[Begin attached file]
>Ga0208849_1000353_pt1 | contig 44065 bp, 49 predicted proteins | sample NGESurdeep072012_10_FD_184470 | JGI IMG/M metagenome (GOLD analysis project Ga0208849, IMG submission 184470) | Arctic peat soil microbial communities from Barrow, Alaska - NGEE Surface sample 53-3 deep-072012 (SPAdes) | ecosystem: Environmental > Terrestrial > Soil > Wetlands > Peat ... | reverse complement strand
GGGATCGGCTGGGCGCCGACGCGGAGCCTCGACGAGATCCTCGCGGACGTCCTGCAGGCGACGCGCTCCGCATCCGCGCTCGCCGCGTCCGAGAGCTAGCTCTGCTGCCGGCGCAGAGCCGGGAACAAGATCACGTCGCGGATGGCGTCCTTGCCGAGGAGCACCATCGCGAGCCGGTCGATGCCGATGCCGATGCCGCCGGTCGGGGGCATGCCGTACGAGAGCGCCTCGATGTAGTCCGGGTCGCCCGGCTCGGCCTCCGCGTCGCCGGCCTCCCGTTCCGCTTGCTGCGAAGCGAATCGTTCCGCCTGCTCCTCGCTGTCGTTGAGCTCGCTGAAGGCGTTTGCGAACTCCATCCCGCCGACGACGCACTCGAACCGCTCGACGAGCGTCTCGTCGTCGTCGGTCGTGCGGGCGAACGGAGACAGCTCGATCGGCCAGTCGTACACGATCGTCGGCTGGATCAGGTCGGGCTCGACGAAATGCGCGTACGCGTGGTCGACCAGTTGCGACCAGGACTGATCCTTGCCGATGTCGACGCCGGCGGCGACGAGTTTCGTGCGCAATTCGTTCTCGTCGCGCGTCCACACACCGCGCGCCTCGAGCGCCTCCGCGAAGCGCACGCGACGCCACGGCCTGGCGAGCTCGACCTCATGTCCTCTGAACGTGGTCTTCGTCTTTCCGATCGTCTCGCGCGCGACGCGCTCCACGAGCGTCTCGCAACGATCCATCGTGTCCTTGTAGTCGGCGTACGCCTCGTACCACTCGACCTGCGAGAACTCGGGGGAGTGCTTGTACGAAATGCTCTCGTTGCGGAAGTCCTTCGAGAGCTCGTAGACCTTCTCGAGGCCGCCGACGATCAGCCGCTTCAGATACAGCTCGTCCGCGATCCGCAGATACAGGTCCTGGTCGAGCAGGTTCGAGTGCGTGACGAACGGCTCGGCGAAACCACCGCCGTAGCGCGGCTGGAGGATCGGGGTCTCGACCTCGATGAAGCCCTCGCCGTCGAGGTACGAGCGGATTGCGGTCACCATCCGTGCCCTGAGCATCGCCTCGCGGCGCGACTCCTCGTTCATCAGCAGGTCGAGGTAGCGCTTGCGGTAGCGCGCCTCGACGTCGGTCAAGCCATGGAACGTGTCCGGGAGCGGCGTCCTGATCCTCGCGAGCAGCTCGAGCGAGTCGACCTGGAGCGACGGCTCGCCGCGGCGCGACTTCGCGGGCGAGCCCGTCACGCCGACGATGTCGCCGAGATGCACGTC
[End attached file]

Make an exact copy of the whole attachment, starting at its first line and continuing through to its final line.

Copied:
>Ga0208849_1000353_pt1 | contig 44065 bp, 49 predicted proteins | sample NGESurdeep072012_10_FD_184470 | JGI IMG/M metagenome (GOLD analysis project Ga0208849, IMG submission 184470) | Arctic peat soil microbial communities from Barrow, Alaska - NGEE Surface sample 53-3 deep-072012 (SPAdes) | ecosystem: Environmental > Terrestrial > Soil > Wetlands > Peat ... | reverse complement strand
GGGATCGGCTGGGCGCCGACGCGGAGCCTCGACGAGATCCTCGCGGACGTCCTGCAGGCGACGCGCTCCGCATCCGCGCTCGCCGCGTCCGAGAGCTAGCTCTGCTGCCGGCGCAGAGCCGGGAACAAGATCACGTCGCGGATGGCGTCCTTGCCGAGGAGCACCATCGCGAGCCGGTCGATGCCGATGCCGATGCCGCCGGTCGGGGGCATGCCGTACGAGAGCGCCTCGATGTAGTCCGGGTCGCCCGGCTCGGCCTCCGCGTCGCCGGCCTCCCGTTCCGCTTGCTGCGAAGCGAATCGTTCCGCCTGCTCCTCGCTGTCGTTGAGCTCGCTGAAGGCGTTTGCGAACTCCATCCCGCCGACGACGCACTCGAACCGCTCGACGAGCGTCTCGTCGTCGTCGGTCGTGCGGGCGAACGGAGACAGCTCGATCGGCCAGTCGTACACGATCGTCGGCTGGATCAGGTCGGGCTCGACGAAATGCGCGTACGCGTGGTCGACCAGTTGCGACCAGGACTGATCCTTGCCGATGTCGACGCCGGCGGCGACGAGTTTCGTGCGCAATTCGTTCTCGTCGCGCGTCCACACACCGCGCGCCTCGAGCGCCTCCGCGAAGCGCACGCGACGCCACGGCCTGGCGAGCTCGACCTCATGTCCTCTGAACGTGGTCTTCGTCTTTCCGATCGTCTCGCGCGCGACGCGCTCCACGAGCGTCTCGCAACGATCCATCGTGTCCTTGTAGTCGGCGTACGCCTCGTACCACTCGACCTGCGAGAACTCGGGGGAGTGCTTGTACGAAATGCTCTCGTTGCGGAAGTCCTTCGAGAGCTCGTAGACCTTCTCGAGGCCGCCGACGATCAGCCGCTTCAGATACAGCTCGTCCGCGATCCGCAGATACAGGTCCTGGTCGAGCAGGTTCGAGTGCGTGACGAACGGCTCGGCGAAACCACCGCCGTAGCGCGGCTGGAGGATCGGGGTCTCGACCTCGATGAAGCCCTCGCCGTCGAGGTACGAGCGGATTGCGGTCACCATCCGTGCCCTGAGCATCGCCTCGCGGCGCGACTCCTCGTTCATCAGCAGGTCGAGGTAGCGCTTGCGGTAGCGCGCCTCGACGTCGGTCAAGCCATGGAACGTGTCCGGGAGCGGCGTCCTGATCCTCGCGAGCAGCTCGAGCGAGTCGACCTGGAGCGACGGCTCGCCGCGGCGCGACTTCGCGGGCGAGCCCGTCACGCCGACGATGTCGCCGAGATGCACGTC